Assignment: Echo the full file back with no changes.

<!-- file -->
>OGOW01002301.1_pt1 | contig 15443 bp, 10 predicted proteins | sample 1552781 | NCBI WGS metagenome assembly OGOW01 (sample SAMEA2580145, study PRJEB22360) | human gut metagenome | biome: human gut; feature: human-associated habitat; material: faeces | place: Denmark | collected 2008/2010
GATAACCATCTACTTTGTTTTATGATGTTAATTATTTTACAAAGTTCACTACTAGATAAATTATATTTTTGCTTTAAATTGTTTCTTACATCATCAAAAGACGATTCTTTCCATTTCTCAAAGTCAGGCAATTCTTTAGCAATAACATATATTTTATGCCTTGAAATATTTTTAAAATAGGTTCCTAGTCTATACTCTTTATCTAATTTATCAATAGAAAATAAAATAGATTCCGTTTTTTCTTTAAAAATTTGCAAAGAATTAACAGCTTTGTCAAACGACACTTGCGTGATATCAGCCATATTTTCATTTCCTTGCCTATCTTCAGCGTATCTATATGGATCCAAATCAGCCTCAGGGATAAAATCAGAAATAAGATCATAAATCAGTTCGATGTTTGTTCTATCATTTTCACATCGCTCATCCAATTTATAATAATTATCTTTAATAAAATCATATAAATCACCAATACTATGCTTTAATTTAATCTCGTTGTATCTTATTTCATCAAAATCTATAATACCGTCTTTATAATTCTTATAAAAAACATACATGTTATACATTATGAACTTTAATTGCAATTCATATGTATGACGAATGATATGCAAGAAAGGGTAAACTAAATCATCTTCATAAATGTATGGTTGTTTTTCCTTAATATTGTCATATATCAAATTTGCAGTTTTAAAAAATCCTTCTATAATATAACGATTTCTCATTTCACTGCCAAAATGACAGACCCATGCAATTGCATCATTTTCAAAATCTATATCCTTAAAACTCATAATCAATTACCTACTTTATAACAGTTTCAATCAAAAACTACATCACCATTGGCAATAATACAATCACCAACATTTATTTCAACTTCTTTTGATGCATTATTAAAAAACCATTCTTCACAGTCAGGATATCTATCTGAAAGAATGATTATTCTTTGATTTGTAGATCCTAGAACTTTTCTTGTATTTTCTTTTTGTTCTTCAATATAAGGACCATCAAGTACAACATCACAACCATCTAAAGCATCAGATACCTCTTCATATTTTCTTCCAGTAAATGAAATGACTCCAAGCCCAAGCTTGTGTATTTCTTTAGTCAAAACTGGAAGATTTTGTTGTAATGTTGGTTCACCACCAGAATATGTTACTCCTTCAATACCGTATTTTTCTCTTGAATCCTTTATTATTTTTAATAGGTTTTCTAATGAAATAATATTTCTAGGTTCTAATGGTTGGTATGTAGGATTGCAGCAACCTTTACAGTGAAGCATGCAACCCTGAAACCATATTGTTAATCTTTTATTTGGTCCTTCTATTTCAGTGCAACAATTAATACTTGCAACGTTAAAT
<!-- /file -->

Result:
>OGOW01002301.1_pt1 | contig 15443 bp, 10 predicted proteins | sample 1552781 | NCBI WGS metagenome assembly OGOW01 (sample SAMEA2580145, study PRJEB22360) | human gut metagenome | biome: human gut; feature: human-associated habitat; material: faeces | place: Denmark | collected 2008/2010
GATAACCATCTACTTTGTTTTATGATGTTAATTATTTTACAAAGTTCACTACTAGATAAATTATATTTTTGCTTTAAATTGTTTCTTACATCATCAAAAGACGATTCTTTCCATTTCTCAAAGTCAGGCAATTCTTTAGCAATAACATATATTTTATGCCTTGAAATATTTTTAAAATAGGTTCCTAGTCTATACTCTTTATCTAATTTATCAATAGAAAATAAAATAGATTCCGTTTTTTCTTTAAAAATTTGCAAAGAATTAACAGCTTTGTCAAACGACACTTGCGTGATATCAGCCATATTTTCATTTCCTTGCCTATCTTCAGCGTATCTATATGGATCCAAATCAGCCTCAGGGATAAAATCAGAAATAAGATCATAAATCAGTTCGATGTTTGTTCTATCATTTTCACATCGCTCATCCAATTTATAATAATTATCTTTAATAAAATCATATAAATCACCAATACTATGCTTTAATTTAATCTCGTTGTATCTTATTTCATCAAAATCTATAATACCGTCTTTATAATTCTTATAAAAAACATACATGTTATACATTATGAACTTTAATTGCAATTCATATGTATGACGAATGATATGCAAGAAAGGGTAAACTAAATCATCTTCATAAATGTATGGTTGTTTTTCCTTAATATTGTCATATATCAAATTTGCAGTTTTAAAAAATCCTTCTATAATATAACGATTTCTCATTTCACTGCCAAAATGACAGACCCATGCAATTGCATCATTTTCAAAATCTATATCCTTAAAACTCATAATCAATTACCTACTTTATAACAGTTTCAATCAAAAACTACATCACCATTGGCAATAATACAATCACCAACATTTATTTCAACTTCTTTTGATGCATTATTAAAAAACCATTCTTCACAGTCAGGATATCTATCTGAAAGAATGATTATTCTTTGATTTGTAGATCCTAGAACTTTTCTTGTATTTTCTTTTTGTTCTTCAATATAAGGACCATCAAGTACAACATCACAACCATCTAAAGCATCAGATACCTCTTCATATTTTCTTCCAGTAAATGAAATGACTCCAAGCCCAAGCTTGTGTATTTCTTTAGTCAAAACTGGAAGATTTTGTTGTAATGTTGGTTCACCACCAGAATATGTTACTCCTTCAATACCGTATTTTTCTCTTGAATCCTTTATTATTTTTAATAGGTTTTCTAATGAAATAATATTTCTAGGTTCTAATGGTTGGTATGTAGGATTGCAGCAACCTTTACAGTGAAGCATGCAACCCTGAAACCATATTGTTAATCTTTTATTTGGTCCTTCTATTTCAGTGCAACAATTAATACTTGCAACGTTAAAT